It's not impossible I guess.
One very important factor determining similarities (and differences) between your planet and earth will be the time point at which the single celled organism came from earth to your planet.
If it was a very early bacterium (from when eukaryotes did not even exist, some billion years ago), then more complex lifeforms on your planet will have completely evolved to fit the habitat of that planet. They might still all be prokaryotes or multicellular - in any case they will be vastly different from life on earth. Still, just by random chance they could produce a chemical (which could be codein, but better make something up at this point) that affects humans.
The problem with this scenario is that it feels a bit forced, since - from a biological perspective - the lifeforms on the planet will really just randomly interact with human biology, as there is no reason to assume they produce similar bioactive compounds.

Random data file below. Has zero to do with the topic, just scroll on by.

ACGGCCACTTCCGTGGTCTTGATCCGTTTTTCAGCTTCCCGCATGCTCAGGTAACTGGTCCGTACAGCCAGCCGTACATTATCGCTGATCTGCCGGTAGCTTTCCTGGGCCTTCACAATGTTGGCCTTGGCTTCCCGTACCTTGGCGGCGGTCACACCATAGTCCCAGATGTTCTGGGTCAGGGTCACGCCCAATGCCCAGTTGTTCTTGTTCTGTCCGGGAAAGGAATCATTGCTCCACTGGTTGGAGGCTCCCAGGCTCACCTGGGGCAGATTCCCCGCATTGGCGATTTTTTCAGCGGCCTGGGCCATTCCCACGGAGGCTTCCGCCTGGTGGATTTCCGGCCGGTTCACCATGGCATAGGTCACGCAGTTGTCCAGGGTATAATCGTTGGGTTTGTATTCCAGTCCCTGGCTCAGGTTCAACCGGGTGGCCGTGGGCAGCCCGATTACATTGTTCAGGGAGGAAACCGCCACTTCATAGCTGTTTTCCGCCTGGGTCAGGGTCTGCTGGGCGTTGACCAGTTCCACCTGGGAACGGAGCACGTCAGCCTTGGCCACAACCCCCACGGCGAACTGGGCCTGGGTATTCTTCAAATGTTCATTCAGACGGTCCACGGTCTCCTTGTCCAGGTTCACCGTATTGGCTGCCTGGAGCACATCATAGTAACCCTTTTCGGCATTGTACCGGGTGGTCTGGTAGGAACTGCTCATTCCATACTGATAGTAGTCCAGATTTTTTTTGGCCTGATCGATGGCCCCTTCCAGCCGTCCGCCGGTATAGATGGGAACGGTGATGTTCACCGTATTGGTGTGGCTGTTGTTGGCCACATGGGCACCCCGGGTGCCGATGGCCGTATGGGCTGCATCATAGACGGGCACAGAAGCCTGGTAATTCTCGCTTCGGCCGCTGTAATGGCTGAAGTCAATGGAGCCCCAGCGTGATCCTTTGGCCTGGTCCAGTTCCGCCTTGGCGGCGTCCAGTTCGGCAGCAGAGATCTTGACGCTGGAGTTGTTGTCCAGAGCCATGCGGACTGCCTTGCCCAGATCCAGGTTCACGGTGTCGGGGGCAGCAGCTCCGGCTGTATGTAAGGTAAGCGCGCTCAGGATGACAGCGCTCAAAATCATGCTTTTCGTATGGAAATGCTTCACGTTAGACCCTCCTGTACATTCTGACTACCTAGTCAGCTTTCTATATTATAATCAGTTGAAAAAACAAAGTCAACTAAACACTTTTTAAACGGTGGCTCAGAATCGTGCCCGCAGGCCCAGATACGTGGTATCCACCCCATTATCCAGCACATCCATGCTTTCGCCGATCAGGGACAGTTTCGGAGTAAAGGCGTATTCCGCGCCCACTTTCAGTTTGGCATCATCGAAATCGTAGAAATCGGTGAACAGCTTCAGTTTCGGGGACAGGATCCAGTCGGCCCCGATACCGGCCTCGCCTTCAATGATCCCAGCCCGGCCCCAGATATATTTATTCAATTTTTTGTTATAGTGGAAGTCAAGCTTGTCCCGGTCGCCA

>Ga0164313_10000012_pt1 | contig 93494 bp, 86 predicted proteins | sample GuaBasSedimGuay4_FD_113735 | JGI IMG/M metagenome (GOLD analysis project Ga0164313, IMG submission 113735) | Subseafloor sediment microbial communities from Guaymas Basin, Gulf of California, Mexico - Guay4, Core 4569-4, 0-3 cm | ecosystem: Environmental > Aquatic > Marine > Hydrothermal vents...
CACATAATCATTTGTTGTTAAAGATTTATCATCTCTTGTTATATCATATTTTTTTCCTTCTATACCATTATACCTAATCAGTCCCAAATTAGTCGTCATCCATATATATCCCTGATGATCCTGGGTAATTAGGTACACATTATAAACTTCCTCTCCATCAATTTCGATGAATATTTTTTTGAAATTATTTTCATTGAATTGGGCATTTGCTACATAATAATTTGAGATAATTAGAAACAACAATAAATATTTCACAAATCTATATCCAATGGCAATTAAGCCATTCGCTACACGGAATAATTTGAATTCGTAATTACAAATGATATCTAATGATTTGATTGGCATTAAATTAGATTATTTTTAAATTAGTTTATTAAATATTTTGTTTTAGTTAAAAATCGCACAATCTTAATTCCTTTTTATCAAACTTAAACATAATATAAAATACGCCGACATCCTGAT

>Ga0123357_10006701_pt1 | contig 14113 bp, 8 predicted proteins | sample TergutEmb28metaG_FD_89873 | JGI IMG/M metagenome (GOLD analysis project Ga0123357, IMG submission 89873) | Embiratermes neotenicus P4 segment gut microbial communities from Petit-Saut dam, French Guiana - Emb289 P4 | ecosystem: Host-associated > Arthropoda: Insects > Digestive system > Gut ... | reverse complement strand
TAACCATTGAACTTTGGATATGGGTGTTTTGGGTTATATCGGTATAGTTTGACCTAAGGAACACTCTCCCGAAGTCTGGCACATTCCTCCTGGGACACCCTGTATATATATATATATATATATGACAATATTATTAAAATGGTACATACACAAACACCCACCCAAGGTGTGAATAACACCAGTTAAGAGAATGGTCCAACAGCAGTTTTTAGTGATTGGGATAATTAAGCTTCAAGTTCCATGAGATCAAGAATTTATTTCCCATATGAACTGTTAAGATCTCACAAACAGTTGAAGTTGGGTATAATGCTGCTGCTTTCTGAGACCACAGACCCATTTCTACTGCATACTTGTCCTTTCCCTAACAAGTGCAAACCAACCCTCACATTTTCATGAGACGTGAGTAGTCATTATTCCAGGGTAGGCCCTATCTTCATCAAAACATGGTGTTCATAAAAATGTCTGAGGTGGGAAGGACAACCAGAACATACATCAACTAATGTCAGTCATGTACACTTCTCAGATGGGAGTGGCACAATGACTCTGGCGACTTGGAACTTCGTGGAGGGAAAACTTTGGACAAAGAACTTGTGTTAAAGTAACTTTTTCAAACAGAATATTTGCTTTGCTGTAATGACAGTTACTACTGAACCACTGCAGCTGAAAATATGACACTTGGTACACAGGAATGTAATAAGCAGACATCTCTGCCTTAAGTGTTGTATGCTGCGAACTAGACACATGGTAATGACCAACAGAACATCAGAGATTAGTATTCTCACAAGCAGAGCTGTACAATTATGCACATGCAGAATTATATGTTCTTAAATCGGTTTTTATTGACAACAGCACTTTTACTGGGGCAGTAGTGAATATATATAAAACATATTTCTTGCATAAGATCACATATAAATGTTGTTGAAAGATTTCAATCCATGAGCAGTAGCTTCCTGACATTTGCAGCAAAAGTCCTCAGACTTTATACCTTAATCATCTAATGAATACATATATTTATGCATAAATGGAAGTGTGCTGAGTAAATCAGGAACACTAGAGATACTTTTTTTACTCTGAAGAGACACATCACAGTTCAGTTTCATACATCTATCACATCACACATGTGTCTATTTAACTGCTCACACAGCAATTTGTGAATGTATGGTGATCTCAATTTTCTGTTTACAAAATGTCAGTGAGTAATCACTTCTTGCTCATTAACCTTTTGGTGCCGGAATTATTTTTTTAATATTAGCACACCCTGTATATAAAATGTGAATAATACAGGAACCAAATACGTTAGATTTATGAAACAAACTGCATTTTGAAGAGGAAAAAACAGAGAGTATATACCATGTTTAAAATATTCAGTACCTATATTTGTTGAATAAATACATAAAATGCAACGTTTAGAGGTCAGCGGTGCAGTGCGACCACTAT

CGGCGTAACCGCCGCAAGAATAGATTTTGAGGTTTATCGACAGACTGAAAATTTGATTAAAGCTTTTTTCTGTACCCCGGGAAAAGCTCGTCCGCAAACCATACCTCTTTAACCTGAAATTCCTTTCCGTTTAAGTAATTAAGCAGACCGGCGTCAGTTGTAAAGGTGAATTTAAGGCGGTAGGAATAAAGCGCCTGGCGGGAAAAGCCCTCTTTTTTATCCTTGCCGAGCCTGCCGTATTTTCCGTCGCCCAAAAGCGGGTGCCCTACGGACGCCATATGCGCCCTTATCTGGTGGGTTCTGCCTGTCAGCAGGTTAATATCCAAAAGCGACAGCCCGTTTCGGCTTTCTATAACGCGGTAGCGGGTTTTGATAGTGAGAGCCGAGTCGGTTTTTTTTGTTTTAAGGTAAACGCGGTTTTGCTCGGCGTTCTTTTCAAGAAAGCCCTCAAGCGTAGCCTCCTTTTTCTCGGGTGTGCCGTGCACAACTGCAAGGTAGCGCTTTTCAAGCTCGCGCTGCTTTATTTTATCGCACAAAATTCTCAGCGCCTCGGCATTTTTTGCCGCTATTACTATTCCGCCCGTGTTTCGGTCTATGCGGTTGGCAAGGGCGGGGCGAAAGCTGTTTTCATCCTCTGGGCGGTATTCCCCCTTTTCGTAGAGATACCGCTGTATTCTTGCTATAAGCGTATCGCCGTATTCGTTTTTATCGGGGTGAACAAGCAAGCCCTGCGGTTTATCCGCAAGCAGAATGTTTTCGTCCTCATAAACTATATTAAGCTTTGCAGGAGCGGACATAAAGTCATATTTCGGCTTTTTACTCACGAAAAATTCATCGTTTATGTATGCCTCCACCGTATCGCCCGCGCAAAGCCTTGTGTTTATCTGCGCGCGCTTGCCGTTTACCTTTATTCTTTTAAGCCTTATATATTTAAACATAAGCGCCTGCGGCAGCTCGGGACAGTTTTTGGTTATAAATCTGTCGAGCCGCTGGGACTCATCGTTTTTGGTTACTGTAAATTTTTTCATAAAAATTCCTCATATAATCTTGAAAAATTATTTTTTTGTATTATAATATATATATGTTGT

In the case that the single celled organism came from earth to your planet 'quite recently' (from an evolutionary perspective this may still be millions of years ago), then you might be dealing with a simple eukaryote. In contrast to bacteria eukaryotes share many common features, so its is far more likely that a substance that evolved or is used on your new planet also affects humans. While I wouldn't go for codein (which as an opiate is probably only produced by higher plants and not single celled organisms), it's not unlikely that the dominant life on your planet produces a compound that is negatively affecting to all other eukaryotes. Evolutionary this makes sense, as any species producing this compound will have a significant advantage over the other life forms carried over from earth.